5 traits that can help your success in forensic psychology
Forensic psychology isn’t exactly what crime shows like “Law & Order” portray it to be. But while it may not be as dramatic, forensic psychology is still a dynamic field.
From involvement in courtroom proceedings like jury selection and witness assessment to working within the criminal justice system as a mental health counselor or consultant, individuals working in the forensic psychology field can take on a broad range of responsibilities.
While there are a wide variety of careers in forensic psychology, there’s still a common foundation among the diverse types of jobs in the field. The following are five traits that can help you build a successful career in forensic psychology.
Strong communication skills
No matter what position you hold, strong communication skills are a plus for anyone in the forensic psychology field. Careers like corrections counselors, victim advocates, and jury advisors all interact with people on a daily basis.
Additionally, your career may require you to regularly communicate with inmates, victims of crimes, lawyers, and judges. Therefore, possessing strong listening and speaking skills is essential.
It’s also important to be capable of adjusting your communication style depending on the situation. Conducting an anger management seminar in a corrections facility requires a different approach than calming a sexual assault victim down during an interview.
Other forensic psychologists may give testimony in court or need to present research findings within an academic setting.
The ability to maintain objectivity
Because the field of forensic psychology deals with crime and the law, a career in this field can often become taxing and emotionally charged.
Nevertheless, it’s important to maintain objectivity in your work whether working with criminals, victims, lawyers, or another party. Maintaining strength and avoiding emotional attachments or reactions is a necessity in this line of work.
Critical thinking skills
The forensic psychology field combines psychological concepts, counseling public policy, the legal system, and more. Because the field is interdisciplinary in nature, it’s vital to possess strong critical thinking skills.
From gathering data-based research to observing others to making timely, informed decisions (Is some particular inmate ready to be released? Is a certain witness reliable?), critical thinking is the bedrock of this whole process.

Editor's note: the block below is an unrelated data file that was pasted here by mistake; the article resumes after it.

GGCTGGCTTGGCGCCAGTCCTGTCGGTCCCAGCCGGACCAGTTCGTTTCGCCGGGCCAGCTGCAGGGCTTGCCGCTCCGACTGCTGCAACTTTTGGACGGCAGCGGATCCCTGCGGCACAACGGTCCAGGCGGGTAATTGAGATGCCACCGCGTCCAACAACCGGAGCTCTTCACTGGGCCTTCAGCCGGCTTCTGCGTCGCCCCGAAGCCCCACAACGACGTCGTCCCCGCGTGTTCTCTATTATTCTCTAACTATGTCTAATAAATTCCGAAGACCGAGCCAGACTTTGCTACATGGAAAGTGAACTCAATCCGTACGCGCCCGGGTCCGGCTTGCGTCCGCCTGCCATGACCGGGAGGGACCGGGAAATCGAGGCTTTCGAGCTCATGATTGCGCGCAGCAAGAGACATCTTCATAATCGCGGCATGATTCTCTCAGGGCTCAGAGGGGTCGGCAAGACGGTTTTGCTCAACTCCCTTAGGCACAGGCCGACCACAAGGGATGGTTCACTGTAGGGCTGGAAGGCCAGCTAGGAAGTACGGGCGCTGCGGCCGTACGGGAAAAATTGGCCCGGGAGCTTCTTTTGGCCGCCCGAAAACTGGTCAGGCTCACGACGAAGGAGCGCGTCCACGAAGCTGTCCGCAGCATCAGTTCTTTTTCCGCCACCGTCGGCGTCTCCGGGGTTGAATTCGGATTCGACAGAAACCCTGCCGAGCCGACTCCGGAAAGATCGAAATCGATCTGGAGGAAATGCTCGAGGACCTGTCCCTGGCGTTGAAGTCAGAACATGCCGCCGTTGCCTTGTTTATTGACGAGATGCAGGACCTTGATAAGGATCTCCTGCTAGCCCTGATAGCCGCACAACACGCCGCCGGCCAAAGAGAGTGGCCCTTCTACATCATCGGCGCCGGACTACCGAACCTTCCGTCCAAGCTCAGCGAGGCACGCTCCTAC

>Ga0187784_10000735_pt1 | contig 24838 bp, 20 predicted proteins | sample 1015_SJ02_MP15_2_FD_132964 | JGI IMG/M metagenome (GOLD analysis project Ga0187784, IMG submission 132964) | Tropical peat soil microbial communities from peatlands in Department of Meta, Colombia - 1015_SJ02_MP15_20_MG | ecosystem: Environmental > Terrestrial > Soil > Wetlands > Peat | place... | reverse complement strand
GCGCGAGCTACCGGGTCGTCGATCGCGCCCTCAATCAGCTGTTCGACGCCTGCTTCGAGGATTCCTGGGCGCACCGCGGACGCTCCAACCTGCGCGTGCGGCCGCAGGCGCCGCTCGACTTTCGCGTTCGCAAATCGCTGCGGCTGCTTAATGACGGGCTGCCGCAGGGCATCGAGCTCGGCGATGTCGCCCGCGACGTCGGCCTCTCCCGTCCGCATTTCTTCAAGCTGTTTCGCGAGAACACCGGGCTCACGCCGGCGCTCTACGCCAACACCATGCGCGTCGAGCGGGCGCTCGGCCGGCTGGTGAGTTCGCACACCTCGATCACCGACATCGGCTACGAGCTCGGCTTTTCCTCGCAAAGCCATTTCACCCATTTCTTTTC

Attention to detail
Many forensic psychology jobs rely on perceptive observations and analysis. Observing and body language and being especially attuned to particular communication styles is imperative.
If you work in corrections, responsibilities often include handling crisis management and counseling with inmates. Alleviating conflict starts with reading body language and using conflict resolution tactics.
Meanwhile, if you work with juries and witnesses, evaluating body language and group dynamics will allow you to consult on strategy recommendations for the jury selection process.
This trait may seem like it conflicts with previous traits we’ve outlined, like maintaining objectivity. However, a good forensic psychologist cares for the people they work with and for. There’s a difference between letting your emotions distract from the job and wanting the best outcome for an inmate, or ensuring that a victim’s voice is heard in trial.
At the end of the day, forensic psychology combines the worlds of psychology and justice. It’s a field that brings a human element to a government system, so having compassion is necessary.
Interested in studying forensic psychology?
It might be time to take the next step and research forensic psychology schools. If you’re convinced that this is the career path for you, read our tips on what to look for in a forensic psychology degree program. You can also go to the forensic psychology program page to learn more about forensic psychology programs at The Chicago School, or fill out the information below to request more information.